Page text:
In the Incoterms® 2010, the seller was obliged, in the context of sales with CIP or CIF surrender, to “obtaining its own cargo insurance by complying with the minimum cover as provided by Claims (C) of the Institute Cargo Clauses (Lloyd’s Market Association / International Underwriting Association ‘LMA / IUA’) or any similar clauses. “We remind you that the Institute Cargo Clauses (C) cover a defined number of risks while the Institute Cargo Clauses (A) cover “all risks” (In both clauses some” exclusions “are provided). In Incoterms® 2020 there are different levels of insurance coverage required in the CIP and CIF terms.

In the CIF the obligation remains, for the seller, “to obtain, at its own cost, cargo insurance complying with the cover provided by Clauses (C) of the Institute Cargo Clauses (LMA / IUA) or any similar clauses “. In the CIP, on the other hand, the obligation on the part of the seller is that of, without otherwise agreed, “to obtain, at his own cost, cargo insurance complying with the cover provided by Clauses (A) of the Cargo Clauses Institute (LMA / IUA) or any similar clauses as appropriate to the means of transport used”.

4) Organization of transport by the seller’s or purchaser’s own means in the terms FCA, DAP, DPU and DDP

In Incoterms® 2020 there is the possibility, unlike previous editions of the delivery terms, that the transport in the FCA / DAP / DPU and DDP terms is carried out not with third-party carriers but using the seller’s own means of transport (in the D terms) and buyer (in the FCA term). 

5) Modification in the three-letter initials: from DAT to DPU

In Incoterms® 2010, the only difference between the term DAT and the term DAP was that in the DAT the seller delivered the goods “once unloaded from the arriving means of transport into“ terminal ”; while, in the term DAP the seller delivers the goods “when the goods are placed at the disposal of the buyer.” Two changes have been made to Incoterms® 2020. The order in which the terms are presented was reversed (in the Incoterms® 2020 edition DAP is listed before the DPU, while in the Incoterms® 2010 DAT was listed before the DAP). The name of the rule has also been changed from DAT (Delivered at Terminal) to DPU (Delivered at Place Unloaded). This change is intended to emphasize that the place of destination can be any place and not necessarily a terminal. Obviously, if the place of destination is not a terminal, the seller must make sure that there is the technical possibility of downloading the goods.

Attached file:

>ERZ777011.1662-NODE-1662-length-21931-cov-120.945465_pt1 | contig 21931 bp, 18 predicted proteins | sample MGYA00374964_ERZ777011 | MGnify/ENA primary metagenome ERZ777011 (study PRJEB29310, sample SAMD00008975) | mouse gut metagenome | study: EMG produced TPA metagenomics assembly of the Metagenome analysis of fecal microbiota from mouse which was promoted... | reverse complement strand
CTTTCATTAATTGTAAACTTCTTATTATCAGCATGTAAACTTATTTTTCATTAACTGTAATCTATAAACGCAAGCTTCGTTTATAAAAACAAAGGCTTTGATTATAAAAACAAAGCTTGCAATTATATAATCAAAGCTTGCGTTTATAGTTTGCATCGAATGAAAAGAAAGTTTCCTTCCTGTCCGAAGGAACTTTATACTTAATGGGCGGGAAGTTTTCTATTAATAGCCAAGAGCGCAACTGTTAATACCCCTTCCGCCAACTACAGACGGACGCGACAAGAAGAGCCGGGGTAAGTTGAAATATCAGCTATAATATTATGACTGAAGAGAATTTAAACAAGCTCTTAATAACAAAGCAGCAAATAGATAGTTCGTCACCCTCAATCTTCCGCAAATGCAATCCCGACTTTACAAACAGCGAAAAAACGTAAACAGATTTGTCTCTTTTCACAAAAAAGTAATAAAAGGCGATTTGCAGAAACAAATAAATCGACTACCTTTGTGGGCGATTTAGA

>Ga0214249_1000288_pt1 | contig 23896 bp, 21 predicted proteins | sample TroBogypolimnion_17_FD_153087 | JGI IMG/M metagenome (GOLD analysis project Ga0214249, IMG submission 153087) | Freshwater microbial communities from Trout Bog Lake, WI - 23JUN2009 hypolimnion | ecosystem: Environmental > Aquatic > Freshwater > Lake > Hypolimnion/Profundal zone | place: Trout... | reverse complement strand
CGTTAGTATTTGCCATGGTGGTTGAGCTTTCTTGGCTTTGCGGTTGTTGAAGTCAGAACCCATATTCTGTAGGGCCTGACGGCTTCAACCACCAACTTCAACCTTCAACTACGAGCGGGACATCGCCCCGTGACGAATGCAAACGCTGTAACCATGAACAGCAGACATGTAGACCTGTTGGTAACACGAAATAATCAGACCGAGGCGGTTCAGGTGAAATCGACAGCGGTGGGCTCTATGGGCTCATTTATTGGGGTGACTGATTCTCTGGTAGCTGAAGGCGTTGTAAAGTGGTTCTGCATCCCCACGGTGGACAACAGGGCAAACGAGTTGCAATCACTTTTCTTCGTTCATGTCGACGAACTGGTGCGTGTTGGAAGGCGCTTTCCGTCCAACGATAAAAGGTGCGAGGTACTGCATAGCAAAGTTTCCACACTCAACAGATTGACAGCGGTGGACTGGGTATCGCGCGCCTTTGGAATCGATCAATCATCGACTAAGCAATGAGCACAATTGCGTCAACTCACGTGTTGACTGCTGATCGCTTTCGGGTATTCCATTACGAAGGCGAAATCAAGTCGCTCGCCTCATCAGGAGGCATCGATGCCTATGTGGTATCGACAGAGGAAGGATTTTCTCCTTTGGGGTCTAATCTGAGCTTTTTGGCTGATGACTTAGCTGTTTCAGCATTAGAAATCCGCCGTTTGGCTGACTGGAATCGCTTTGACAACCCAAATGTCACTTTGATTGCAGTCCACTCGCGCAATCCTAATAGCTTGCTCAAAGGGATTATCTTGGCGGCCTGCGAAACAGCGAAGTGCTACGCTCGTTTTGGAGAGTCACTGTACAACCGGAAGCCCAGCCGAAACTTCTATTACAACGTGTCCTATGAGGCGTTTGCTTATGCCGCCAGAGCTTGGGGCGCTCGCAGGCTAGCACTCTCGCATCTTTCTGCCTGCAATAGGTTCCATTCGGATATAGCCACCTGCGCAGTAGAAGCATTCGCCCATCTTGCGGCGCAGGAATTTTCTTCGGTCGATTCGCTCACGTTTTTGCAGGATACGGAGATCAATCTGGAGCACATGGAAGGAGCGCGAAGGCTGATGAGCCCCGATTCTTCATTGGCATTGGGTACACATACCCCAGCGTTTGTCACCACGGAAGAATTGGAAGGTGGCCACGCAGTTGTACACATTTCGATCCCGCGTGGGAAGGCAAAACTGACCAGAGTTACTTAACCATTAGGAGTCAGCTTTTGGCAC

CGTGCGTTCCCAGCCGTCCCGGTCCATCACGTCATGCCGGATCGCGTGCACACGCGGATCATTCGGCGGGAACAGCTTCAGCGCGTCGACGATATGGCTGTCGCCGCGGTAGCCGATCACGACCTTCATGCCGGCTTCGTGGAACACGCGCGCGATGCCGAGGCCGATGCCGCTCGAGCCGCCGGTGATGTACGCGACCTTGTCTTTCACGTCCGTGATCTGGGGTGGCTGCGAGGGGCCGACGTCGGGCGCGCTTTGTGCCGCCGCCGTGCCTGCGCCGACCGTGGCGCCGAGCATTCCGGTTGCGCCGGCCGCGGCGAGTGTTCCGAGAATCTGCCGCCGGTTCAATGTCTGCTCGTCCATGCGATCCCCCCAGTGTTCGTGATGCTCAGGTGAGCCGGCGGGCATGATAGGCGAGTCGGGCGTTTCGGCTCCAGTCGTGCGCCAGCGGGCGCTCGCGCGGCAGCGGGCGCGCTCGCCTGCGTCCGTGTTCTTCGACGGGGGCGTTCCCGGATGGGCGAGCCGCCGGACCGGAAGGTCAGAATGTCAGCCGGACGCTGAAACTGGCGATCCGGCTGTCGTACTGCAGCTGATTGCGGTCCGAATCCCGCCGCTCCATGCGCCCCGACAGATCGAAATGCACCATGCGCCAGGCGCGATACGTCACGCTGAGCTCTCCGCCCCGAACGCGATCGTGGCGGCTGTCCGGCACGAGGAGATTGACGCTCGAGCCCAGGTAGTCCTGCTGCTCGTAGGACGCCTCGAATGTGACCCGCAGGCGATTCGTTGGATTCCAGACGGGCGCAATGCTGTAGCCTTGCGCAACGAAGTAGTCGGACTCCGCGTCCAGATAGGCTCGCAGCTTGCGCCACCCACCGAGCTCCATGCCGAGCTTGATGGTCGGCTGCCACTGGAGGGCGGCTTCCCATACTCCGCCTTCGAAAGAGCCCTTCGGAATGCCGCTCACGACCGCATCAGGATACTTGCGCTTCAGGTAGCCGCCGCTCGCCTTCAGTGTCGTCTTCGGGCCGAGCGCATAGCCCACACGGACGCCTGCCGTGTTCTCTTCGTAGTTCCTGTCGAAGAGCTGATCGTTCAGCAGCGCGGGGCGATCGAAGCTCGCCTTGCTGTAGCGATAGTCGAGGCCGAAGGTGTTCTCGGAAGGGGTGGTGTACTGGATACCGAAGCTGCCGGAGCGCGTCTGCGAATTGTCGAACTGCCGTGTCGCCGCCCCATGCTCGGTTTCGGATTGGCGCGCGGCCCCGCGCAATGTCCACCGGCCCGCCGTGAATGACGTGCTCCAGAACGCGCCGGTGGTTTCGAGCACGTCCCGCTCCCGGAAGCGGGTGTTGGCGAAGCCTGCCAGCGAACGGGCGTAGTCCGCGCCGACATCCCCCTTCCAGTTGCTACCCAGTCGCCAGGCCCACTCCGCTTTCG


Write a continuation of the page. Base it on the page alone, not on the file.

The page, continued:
6) Insertion of the c.d. Security-related requirements within carriage obligations and costs

The “Security-related obligations” have been added to sections A4 and A7 of each Incoterms® rule. Furthermore, the costs related to these “requirements” are better highlighted in the A9 / B9 cost sections.

7) Explanatory Notes for Users

The “Guidance Notes” listed at the beginning of each Incoterms® rule in the 2010 edition, are now indicated as Explanatory Notes for User. These notes describe the “fundamentals” of each Incoterms® 2020 rule, indicating when the term can be used, when the risks are transferred and how the costs are divided between the parties. The stated objective is to help operators use Incoterms® 2020 correctly.

By Dr. Domenico Del Sorbo
Trade Finance Specialist
ICC Academy Incoterms®2020 Certificate (INCO)